When seeking to improve the effectiveness of our current prison systems here in the United States, it is important to recognize the humanity of those behind bars. So says Prison Fellowship President and CEO Jim Liske in a recent op-ed article for the Huffington Post.
A version of the following post originally aired as a BreakPoint commentary.
The Russian novelist Fyodor Dostoevsky once wrote that “the degree of civilization in a society can be judged by entering its prisons.” He spoke from experience, having spent four years in Siberia after having his death sentence commuted.
Much has been written in this blog about Warden Burl Cain. (See here, here, and here for examples). During his nearly two decades at the Louisiana State Penitentiary at Angola, the prison has shed its reputation as the “bloodiest prison in America,” and has become a model for other prisons seeking to reduce violent assaults among prisoners.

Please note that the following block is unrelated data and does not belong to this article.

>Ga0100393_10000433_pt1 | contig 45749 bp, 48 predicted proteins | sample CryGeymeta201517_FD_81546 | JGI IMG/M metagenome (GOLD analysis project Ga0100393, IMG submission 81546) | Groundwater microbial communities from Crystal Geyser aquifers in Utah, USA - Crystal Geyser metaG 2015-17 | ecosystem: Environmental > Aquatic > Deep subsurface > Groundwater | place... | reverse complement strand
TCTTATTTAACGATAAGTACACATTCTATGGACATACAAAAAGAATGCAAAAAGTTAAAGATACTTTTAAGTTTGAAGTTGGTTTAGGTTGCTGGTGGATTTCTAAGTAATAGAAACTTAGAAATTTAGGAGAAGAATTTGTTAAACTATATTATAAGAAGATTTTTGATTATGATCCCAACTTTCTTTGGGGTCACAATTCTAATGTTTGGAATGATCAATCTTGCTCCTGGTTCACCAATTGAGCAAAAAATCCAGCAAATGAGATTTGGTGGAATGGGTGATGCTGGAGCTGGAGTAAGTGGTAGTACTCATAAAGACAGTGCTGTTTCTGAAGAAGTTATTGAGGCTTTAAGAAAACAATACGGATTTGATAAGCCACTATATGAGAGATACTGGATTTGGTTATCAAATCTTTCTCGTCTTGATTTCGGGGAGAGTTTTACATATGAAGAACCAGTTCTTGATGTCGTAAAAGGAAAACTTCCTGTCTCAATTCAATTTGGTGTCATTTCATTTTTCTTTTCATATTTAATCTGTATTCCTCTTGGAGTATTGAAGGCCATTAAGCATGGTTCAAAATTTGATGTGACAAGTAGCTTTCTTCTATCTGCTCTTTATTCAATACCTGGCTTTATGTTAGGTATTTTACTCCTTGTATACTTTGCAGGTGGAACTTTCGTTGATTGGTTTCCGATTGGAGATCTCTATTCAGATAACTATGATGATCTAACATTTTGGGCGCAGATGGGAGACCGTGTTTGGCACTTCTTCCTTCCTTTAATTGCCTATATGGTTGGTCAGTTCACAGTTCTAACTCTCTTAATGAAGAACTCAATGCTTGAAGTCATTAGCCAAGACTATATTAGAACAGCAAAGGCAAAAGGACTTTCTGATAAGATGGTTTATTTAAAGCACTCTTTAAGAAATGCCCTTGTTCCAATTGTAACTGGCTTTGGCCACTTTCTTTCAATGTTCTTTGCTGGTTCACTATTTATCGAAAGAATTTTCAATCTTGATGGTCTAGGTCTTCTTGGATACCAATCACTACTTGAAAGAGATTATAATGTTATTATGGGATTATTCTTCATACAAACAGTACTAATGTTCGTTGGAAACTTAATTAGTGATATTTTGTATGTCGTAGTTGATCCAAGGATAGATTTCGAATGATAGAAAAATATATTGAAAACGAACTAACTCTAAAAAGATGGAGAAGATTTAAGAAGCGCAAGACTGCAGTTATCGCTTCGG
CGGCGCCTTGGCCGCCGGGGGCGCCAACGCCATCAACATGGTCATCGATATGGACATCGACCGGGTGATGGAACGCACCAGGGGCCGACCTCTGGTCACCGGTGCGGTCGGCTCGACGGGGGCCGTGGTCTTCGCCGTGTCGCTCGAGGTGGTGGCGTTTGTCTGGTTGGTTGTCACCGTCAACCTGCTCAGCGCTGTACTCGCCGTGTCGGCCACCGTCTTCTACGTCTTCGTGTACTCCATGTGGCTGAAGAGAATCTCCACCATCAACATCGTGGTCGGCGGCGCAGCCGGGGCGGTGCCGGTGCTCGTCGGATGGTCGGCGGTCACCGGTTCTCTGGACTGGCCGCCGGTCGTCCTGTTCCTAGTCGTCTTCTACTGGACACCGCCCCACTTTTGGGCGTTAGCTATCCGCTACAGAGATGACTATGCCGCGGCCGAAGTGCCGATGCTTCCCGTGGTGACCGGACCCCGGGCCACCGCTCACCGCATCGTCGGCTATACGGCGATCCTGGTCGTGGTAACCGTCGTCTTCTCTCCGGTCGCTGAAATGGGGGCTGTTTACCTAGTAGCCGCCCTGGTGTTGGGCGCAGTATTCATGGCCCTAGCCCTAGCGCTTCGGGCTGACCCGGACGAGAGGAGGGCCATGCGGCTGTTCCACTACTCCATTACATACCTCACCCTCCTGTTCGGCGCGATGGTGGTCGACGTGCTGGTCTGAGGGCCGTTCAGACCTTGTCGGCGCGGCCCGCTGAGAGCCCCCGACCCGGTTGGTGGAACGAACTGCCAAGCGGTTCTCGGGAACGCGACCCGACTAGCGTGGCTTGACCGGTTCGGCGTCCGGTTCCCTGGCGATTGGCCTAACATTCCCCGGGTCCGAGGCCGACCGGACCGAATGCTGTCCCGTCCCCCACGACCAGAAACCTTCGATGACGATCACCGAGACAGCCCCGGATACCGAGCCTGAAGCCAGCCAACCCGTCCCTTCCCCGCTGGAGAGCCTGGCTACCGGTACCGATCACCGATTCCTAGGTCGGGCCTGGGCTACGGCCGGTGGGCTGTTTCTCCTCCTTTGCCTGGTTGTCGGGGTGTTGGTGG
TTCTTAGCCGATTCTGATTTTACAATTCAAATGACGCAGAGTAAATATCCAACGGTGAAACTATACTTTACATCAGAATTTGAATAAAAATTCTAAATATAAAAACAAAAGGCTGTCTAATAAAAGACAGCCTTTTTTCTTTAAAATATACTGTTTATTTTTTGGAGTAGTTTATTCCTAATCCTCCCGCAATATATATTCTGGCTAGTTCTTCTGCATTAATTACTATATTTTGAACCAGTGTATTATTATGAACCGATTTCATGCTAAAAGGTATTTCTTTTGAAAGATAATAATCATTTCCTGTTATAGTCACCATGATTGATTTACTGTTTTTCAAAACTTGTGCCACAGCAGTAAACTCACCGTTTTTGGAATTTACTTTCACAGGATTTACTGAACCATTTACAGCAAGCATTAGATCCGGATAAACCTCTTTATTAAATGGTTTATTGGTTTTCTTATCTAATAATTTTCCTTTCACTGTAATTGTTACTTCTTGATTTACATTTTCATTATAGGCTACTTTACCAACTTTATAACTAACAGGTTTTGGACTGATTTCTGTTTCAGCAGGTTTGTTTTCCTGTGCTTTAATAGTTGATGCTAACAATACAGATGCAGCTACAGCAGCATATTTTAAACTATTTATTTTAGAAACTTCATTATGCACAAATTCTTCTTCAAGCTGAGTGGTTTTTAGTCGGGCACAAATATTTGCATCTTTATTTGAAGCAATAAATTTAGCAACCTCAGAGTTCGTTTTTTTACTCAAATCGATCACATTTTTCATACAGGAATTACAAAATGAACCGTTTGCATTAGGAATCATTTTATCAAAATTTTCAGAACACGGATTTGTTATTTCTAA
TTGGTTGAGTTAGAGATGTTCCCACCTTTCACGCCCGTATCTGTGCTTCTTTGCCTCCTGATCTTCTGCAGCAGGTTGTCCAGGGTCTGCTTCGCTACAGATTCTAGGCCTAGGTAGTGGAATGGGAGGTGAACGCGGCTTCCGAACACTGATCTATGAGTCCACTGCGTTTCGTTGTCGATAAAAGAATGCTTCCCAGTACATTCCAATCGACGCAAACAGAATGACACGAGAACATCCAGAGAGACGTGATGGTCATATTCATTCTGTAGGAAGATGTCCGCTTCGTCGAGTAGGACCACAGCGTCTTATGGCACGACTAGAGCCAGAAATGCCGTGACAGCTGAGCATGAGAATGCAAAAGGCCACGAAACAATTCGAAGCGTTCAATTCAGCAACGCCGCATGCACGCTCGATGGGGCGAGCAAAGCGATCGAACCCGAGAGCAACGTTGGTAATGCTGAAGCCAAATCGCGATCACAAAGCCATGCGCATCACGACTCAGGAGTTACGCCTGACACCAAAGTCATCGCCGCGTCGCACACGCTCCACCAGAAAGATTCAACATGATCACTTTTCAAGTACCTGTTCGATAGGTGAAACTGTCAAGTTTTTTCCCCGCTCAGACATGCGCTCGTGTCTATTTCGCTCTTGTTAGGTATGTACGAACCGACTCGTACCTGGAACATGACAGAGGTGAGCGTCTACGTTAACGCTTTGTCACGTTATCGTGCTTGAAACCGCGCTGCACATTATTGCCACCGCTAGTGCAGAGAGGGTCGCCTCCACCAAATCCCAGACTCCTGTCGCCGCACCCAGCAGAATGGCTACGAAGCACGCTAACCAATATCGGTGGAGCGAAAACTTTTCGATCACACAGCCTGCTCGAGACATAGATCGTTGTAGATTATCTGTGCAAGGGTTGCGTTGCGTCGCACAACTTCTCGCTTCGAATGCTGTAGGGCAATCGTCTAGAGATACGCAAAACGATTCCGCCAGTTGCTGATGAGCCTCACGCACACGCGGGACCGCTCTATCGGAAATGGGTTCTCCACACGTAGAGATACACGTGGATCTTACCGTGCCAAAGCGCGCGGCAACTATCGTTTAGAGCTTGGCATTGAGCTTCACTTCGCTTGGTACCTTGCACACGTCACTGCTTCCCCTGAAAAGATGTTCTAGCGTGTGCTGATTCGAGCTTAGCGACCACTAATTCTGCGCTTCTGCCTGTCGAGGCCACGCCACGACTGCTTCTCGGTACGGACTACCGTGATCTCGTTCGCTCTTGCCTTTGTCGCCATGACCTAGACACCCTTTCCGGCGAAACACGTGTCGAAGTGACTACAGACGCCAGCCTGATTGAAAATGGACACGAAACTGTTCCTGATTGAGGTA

Antoinette Tuff was sitting at the front desk of the elementary school where she worked when a mentally unstable young man entered with an assault rifle and a bag full of ammunition. But instead of the too-familiar narrative of a tragic school shooting, another drama played out.